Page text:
Category: aircraft

National Aviation Day

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National Aviation Day, August 19, celebrates the development of aviation.

“The holiday was established in 1939 by Franklin Delano Roosevelt, who issued a presidential proclamation which designated the anniversary of Orville Wright’s birthday to be National Aviation Day (Mr. Wright, born in 1871, was still alive when the proclamation was first issued, and would live another nine years). The proclamation was codified (USC 36:I:A:1:118), and it allows the sitting US President to proclaim August 19 as National Aviation Day each year, if desired. Their proclamation may direct all federal buildings and installations to fly the US flag on that day, and may encourage citizens to observe the day with activities that promote interest in aviation.”
Excerpt from https://en.wikipedia.org/wiki/National_Aviation_Day .

Image retouched from August 1939 Popular Science magazine article on a Los Angeles model airport: https://books.google.com/books?id=yCwDAAAAMBAJ&lpg=PA112&hl=ru&pg=PA112#v=onepage&q&f=false .

1939 activities honoring Wilbur and Orville Wright can be seen here: http://www.centennialofflight.net/chrono/1939.htm . None were in southern California, though.

First flight of the XP-38

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Here’s the image and story from http://cecomhistorian.armylive.dodlive.mil/2011/02/11/air-corps-record-set-with-lockheed-plane-1939/ :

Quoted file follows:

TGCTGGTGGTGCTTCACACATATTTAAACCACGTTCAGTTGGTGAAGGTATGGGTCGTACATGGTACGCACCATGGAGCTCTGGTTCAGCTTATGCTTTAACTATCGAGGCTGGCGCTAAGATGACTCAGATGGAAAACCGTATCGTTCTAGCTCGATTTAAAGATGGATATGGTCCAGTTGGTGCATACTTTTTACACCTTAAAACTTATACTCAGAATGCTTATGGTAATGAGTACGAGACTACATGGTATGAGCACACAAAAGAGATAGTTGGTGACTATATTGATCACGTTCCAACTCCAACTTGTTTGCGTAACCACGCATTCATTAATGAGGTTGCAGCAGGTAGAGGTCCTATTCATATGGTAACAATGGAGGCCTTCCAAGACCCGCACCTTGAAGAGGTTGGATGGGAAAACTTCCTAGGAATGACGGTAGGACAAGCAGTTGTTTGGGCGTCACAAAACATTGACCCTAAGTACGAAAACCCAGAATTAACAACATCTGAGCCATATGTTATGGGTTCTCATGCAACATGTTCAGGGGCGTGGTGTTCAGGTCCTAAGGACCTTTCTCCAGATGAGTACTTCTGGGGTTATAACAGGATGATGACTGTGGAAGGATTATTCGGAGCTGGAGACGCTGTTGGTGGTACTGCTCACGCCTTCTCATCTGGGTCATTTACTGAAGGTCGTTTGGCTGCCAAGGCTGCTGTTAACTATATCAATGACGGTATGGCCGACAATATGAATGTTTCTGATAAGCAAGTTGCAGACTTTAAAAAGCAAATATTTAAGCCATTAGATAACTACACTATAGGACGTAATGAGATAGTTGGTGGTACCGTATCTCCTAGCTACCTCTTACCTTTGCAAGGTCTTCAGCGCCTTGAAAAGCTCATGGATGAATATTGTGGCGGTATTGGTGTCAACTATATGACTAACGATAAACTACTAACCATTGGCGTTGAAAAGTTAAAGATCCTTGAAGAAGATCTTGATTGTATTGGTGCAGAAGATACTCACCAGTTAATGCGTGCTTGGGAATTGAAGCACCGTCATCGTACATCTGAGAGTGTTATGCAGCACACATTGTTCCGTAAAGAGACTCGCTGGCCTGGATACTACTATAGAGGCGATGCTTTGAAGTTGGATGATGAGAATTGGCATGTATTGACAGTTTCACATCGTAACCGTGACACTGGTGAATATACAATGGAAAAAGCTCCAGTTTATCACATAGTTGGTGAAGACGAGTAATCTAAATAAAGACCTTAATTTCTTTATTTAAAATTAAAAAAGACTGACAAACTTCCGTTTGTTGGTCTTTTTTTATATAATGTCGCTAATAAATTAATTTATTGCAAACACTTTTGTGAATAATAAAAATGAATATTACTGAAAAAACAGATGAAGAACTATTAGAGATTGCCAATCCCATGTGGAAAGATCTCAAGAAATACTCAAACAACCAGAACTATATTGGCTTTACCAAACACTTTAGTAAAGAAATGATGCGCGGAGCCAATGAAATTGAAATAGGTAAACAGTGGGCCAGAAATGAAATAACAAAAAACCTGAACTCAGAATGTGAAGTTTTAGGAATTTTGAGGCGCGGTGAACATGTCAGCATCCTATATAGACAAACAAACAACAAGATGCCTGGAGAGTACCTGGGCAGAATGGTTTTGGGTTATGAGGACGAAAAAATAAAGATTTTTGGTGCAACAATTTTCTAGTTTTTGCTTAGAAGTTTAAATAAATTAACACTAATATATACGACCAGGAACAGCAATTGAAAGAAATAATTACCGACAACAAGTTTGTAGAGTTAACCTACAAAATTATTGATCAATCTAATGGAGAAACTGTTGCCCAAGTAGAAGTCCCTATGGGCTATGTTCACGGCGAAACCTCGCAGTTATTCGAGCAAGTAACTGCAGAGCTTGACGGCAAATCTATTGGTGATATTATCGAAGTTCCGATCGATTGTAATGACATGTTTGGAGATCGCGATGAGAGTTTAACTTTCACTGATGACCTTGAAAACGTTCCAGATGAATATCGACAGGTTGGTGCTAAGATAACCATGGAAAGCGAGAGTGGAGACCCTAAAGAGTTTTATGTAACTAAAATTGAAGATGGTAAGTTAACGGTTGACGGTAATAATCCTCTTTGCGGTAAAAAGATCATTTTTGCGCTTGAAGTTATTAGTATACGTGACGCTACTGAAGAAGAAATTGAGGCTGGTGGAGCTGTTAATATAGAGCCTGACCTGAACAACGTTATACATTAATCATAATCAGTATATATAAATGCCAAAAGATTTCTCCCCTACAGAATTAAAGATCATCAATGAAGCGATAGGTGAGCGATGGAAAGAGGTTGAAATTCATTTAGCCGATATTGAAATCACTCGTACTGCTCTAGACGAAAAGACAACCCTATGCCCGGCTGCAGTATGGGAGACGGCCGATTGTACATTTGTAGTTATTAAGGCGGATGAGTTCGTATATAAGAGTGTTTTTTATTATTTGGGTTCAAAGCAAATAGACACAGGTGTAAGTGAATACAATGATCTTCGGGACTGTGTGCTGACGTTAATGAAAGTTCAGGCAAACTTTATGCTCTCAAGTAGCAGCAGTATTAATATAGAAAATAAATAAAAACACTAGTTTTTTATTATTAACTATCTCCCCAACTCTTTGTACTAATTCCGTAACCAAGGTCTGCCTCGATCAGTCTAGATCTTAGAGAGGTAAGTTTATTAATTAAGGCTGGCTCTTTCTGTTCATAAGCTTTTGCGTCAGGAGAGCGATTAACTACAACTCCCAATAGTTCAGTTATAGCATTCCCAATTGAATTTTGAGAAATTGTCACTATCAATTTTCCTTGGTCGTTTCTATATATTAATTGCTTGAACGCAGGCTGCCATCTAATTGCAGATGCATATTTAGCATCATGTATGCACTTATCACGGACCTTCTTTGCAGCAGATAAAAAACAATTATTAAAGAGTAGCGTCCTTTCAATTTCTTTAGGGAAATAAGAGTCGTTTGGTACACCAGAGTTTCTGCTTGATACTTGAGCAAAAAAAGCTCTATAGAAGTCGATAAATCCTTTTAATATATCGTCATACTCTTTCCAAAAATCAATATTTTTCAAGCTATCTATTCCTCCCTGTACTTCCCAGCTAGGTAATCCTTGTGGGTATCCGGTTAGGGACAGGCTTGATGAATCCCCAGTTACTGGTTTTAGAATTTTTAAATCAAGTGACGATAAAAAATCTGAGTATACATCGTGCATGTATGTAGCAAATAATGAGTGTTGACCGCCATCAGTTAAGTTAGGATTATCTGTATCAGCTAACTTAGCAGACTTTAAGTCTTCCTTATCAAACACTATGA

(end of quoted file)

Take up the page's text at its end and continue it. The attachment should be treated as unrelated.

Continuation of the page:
“Lockheed XP-38 first flew on January 27, 1939 (the “x” stands for experimental).  The pilot was 1LT Ben Kelsey, who was the co-author of the Circular Proposal X-608 to build the plane.  He suggested relocating the plane to Wright Field in Ohio for further testing.  GEN Hap Arnold approved the plan, which first included a record-breaking attempt from California to New York.  This would challenge the current transcontinental speed record, held at the time by Howard Hughes (7 hours, 26 minutes, 25 seconds). 1LT Kelsey’s cross country flight set a speed record from California to New York with a flying time of 7 hours, 2 minutes, not including stops in Amarillo, TX, and Dayton, OH, to refuel.  But the plane was wrecked on landing – it shorted the runway by a few miles and landed in a nearby golf course.  Regardless, the the Air Corps ordered 13 of the YP-38s in April 1939 for $134,284 each (the “y” designates a prototype).”

This is the beginnings of the plane that became the P-38 of World War II fame. Lockheed was located in Burbank, California, at the north edge of Los Angeles.